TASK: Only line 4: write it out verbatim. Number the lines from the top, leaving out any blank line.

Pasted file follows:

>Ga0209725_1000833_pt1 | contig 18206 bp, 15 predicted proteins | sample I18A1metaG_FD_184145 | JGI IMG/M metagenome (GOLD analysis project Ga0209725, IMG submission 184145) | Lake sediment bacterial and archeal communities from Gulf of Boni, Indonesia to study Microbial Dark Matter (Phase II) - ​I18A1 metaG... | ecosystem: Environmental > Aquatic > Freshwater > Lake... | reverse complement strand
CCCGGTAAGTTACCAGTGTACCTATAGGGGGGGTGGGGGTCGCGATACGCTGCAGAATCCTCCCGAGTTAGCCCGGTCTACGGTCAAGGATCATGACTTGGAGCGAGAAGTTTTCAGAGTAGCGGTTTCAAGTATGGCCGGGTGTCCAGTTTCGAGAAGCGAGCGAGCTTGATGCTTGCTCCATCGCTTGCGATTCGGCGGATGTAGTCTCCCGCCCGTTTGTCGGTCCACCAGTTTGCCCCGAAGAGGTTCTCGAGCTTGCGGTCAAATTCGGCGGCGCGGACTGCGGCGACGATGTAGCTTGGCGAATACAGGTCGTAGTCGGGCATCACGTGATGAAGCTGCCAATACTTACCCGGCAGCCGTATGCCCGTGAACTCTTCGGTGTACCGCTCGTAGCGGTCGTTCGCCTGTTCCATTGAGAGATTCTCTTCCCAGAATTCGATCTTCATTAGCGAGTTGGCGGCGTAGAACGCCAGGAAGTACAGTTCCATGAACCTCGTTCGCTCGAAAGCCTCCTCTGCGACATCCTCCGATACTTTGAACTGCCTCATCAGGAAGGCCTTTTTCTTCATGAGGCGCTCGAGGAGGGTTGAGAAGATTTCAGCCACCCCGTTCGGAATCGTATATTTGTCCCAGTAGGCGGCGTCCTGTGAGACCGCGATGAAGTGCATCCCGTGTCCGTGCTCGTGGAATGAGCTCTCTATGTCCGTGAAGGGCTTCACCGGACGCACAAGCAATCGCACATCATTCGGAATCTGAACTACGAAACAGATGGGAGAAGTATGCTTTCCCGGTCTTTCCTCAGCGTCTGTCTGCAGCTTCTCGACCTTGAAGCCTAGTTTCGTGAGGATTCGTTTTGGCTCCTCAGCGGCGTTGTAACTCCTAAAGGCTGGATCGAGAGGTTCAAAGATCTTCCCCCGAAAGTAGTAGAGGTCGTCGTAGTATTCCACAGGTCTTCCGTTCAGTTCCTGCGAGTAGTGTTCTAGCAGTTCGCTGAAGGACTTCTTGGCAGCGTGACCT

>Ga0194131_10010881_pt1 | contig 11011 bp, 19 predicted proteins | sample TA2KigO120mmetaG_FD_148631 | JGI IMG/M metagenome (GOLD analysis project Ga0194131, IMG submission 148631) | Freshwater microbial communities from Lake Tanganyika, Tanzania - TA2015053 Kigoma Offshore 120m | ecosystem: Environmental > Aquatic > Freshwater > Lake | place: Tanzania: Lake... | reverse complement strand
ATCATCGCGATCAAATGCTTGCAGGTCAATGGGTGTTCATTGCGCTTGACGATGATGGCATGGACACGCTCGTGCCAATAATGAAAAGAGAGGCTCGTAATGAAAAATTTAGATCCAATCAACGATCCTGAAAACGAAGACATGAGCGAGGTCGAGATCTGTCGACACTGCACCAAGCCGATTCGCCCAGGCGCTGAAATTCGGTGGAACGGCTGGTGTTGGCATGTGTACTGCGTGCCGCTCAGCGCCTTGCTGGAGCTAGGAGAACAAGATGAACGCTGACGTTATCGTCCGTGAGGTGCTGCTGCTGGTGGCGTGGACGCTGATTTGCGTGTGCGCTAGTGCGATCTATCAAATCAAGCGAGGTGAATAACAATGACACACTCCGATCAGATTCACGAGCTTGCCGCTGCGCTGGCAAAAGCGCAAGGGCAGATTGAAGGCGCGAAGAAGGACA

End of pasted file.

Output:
ATCATCGCGATCAAATGCTTGCAGGTCAATGGGTGTTCATTGCGCTTGACGATGATGGCATGGACACGCTCGTGCCAATAATGAAAAGAGAGGCTCGTAATGAAAAATTTAGATCCAATCAACGATCCTGAAAACGAAGACATGAGCGAGGTCGAGATCTGTCGACACTGCACCAAGCCGATTCGCCCAGGCGCTGAAATTCGGTGGAACGGCTGGTGTTGGCATGTGTACTGCGTGCCGCTCAGCGCCTTGCTGGAGCTAGGAGAACAAGATGAACGCTGACGTTATCGTCCGTGAGGTGCTGCTGCTGGTGGCGTGGACGCTGATTTGCGTGTGCGCTAGTGCGATCTATCAAATCAAGCGAGGTGAATAACAATGACACACTCCGATCAGATTCACGAGCTTGCCGCTGCGCTGGCAAAAGCGCAAGGGCAGATTGAAGGCGCGAAGAAGGACA